What are containers?
Linux-based container infrastructure is an emerging cloud technology based on fast and lightweight process virtualization. It provides its users an environment as close as possible to a standard Linux distribution. As opposed to para-virtualization solutions (Xen) and hardware virtualization solutions (KVM), which provide virtual machines (VMs), containers do not create other instances of the operating system kernel. Due to the fact that containers are more lightweight than VMs, you can achieve higher densities with containers than with VMs on the same host (practically speaking, you can deploy more instances of containers than of VMs on the same host).
Another advantage of containers over VMs is that starting and shutting down a container is much faster than starting and shutting down a VM. All containers under a host are running under the same kernel, as opposed to virtualization solutions like Xen or KVM where each VM runs its own kernel. Sometimes the constraint of running under the same kernel in all containers under a given host can be considered a drawback. Moreover, you cannot run BSD, Solaris, OS/x or Windows in a Linux-based container, and sometimes this fact also can be considered a drawback.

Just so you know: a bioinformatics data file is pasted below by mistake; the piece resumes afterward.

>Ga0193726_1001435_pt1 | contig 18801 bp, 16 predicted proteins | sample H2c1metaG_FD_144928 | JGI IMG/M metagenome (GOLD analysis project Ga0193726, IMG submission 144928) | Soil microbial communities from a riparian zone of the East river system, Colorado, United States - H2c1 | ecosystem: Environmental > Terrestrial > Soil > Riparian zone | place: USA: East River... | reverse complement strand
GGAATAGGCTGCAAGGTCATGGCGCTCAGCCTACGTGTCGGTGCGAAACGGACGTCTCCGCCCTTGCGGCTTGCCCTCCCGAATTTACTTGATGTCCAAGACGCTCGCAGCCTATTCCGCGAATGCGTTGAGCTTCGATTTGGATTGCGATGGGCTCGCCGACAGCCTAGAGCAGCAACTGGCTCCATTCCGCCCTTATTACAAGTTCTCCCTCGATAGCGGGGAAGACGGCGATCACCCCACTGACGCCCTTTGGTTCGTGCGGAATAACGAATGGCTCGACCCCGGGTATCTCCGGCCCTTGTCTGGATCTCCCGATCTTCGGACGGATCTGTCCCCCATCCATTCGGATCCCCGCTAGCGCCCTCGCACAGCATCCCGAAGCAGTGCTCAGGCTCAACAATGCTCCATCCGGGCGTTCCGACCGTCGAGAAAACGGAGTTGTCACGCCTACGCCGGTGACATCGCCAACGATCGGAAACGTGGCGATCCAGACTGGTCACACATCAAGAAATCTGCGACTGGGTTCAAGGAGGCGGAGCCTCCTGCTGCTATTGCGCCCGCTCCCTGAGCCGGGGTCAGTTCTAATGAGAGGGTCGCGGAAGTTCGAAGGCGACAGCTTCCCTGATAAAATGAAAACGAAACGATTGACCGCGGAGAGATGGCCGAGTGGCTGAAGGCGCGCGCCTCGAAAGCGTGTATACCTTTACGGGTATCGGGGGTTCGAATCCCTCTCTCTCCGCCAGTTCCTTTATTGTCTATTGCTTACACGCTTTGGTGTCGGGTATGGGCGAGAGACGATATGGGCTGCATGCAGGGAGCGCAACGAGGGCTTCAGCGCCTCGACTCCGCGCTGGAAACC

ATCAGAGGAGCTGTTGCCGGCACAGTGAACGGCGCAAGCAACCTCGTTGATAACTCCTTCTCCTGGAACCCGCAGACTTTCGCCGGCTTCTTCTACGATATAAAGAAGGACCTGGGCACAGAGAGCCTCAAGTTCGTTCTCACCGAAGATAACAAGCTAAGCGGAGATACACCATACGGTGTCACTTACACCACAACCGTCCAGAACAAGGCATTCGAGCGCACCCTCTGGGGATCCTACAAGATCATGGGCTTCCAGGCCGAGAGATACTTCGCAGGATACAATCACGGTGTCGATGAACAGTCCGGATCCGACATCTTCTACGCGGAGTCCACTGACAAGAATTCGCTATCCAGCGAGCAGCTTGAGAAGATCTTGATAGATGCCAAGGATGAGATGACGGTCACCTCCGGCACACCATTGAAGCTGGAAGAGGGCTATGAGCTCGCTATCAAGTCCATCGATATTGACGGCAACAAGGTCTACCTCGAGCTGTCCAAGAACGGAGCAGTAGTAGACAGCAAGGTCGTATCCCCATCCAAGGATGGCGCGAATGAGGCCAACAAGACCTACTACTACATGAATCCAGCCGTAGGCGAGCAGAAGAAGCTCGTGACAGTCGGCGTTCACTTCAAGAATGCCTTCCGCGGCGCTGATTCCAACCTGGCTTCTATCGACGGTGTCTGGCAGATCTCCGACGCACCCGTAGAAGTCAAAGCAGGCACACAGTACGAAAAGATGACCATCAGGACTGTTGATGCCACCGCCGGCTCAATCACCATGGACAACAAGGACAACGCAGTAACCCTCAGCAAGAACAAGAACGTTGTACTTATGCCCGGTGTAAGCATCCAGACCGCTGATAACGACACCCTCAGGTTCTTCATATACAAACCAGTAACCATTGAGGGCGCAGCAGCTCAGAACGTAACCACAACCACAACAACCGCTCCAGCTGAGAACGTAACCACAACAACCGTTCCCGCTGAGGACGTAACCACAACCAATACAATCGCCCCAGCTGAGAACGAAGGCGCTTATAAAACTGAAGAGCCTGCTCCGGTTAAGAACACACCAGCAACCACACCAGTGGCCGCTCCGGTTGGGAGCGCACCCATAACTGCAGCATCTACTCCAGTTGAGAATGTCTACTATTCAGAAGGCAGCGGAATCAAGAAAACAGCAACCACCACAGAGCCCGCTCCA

The idea of process-level virtualization in itself is not new, and it already was implemented by Solaris Zones as well as BSD jails quite a few years ago. Other open-source projects implementing process-level virtualization have existed for several years. However, they required custom kernels, which was often a major setback. Full and stable support for Linux-based containers on mainstream kernels by the LXC project is relatively recent, as you will see in this article. This makes containers more attractive for the cloud infrastructure. More and more hosting and cloud services companies are adopting Linux-based container solutions. In this article, I describe some open-source Linux-based container projects and the kernel features they use, and show some usage examples. I also describe the Docker tool for creating LXC containers.
The underlying infrastructure of modern Linux-based containers consists mainly of two kernel features: namespaces and cgroups. There are six types of namespaces, which provide per-process isolation of the following operating system resources: filesystems (MNT), UTS, IPC, PID, network and user namespaces (user namespaces allow mapping of UIDs and GIDs between a user namespace and the global namespace of the host). By using network namespaces, for example, each process can have its own instance of the network stack (network interfaces, sockets, routing tables and routing rules, netfilter rules and so on).